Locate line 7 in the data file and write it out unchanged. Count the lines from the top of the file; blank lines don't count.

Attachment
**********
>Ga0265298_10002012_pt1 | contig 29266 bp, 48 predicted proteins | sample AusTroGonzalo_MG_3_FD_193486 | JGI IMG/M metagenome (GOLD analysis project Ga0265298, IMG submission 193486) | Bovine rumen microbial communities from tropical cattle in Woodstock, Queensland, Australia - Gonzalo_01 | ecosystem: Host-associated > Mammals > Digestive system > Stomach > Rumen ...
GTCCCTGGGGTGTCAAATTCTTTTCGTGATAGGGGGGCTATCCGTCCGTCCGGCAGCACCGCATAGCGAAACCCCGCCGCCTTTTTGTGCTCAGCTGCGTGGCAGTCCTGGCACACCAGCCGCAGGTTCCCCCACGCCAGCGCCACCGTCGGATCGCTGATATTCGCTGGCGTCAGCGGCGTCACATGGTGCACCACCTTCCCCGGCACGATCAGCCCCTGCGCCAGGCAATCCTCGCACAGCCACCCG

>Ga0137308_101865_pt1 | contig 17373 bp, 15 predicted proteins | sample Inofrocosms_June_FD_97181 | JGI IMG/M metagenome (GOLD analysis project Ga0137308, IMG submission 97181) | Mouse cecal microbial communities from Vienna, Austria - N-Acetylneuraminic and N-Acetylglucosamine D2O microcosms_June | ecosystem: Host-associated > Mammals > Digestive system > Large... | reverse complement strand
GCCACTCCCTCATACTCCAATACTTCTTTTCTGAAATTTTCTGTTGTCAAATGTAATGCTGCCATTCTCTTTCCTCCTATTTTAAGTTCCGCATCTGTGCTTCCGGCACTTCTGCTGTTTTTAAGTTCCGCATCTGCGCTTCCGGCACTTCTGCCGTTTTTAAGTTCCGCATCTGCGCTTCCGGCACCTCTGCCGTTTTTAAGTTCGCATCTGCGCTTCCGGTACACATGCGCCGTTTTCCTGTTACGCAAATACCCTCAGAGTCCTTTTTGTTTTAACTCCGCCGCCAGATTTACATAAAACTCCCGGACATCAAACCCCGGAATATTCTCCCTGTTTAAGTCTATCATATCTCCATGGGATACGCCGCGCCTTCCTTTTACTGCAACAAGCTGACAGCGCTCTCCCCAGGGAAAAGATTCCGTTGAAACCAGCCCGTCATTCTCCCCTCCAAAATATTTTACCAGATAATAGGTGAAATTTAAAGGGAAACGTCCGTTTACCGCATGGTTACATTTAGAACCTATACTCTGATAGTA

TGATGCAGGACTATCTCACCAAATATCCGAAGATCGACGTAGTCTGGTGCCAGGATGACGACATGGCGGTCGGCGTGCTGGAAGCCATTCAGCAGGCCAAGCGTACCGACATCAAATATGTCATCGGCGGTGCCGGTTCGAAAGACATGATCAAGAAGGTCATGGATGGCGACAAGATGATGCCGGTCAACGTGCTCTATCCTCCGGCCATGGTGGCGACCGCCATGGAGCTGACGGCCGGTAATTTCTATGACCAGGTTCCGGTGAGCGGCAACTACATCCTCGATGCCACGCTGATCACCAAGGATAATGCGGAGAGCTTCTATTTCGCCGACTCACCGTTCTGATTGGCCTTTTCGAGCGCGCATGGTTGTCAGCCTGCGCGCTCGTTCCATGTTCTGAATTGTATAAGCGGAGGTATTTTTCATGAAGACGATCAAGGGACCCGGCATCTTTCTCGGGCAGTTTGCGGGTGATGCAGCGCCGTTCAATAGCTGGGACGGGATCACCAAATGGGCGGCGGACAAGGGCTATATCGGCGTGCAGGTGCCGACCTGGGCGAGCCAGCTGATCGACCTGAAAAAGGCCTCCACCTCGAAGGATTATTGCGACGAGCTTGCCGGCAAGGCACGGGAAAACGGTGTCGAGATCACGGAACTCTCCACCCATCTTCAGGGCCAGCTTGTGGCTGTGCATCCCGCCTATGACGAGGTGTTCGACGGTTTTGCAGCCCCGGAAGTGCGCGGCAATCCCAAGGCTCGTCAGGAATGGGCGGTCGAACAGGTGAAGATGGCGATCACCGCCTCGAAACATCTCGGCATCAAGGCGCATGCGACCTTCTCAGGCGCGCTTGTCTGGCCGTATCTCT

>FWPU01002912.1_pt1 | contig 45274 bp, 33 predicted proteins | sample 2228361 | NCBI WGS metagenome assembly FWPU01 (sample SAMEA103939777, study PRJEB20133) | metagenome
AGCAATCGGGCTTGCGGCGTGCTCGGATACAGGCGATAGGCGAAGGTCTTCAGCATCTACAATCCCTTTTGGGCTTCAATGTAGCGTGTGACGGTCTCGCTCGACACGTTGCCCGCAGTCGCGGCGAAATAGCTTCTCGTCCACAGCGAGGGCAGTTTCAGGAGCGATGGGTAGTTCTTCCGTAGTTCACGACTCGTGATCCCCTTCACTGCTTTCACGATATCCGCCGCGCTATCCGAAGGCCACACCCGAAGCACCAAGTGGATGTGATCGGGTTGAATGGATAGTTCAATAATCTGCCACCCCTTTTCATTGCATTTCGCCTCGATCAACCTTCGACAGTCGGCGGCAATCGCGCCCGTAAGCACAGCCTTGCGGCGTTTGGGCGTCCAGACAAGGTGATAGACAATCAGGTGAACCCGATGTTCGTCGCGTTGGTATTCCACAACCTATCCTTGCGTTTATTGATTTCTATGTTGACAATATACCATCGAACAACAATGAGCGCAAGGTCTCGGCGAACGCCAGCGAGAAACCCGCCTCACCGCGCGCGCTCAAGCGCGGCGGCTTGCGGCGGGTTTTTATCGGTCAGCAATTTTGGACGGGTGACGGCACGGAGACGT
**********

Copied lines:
AGCAATCGGGCTTGCGGCGTGCTCGGATACAGGCGATAGGCGAAGGTCTTCAGCATCTACAATCCCTTTTGGGCTTCAATGTAGCGTGTGACGGTCTCGCTCGACACGTTGCCCGCAGTCGCGGCGAAATAGCTTCTCGTCCACAGCGAGGGCAGTTTCAGGAGCGATGGGTAGTTCTTCCGTAGTTCACGACTCGTGATCCCCTTCACTGCTTTCACGATATCCGCCGCGCTATCCGAAGGCCACACCCGAAGCACCAAGTGGATGTGATCGGGTTGAATGGATAGTTCAATAATCTGCCACCCCTTTTCATTGCATTTCGCCTCGATCAACCTTCGACAGTCGGCGGCAATCGCGCCCGTAAGCACAGCCTTGCGGCGTTTGGGCGTCCAGACAAGGTGATAGACAATCAGGTGAACCCGATGTTCGTCGCGTTGGTATTCCACAACCTATCCTTGCGTTTATTGATTTCTATGTTGACAATATACCATCGAACAACAATGAGCGCAAGGTCTCGGCGAACGCCAGCGAGAAACCCGCCTCACCGCGCGCGCTCAAGCGCGGCGGCTTGCGGCGGGTTTTTATCGGTCAGCAATTTTGGACGGGTGACGGCACGGAGACGT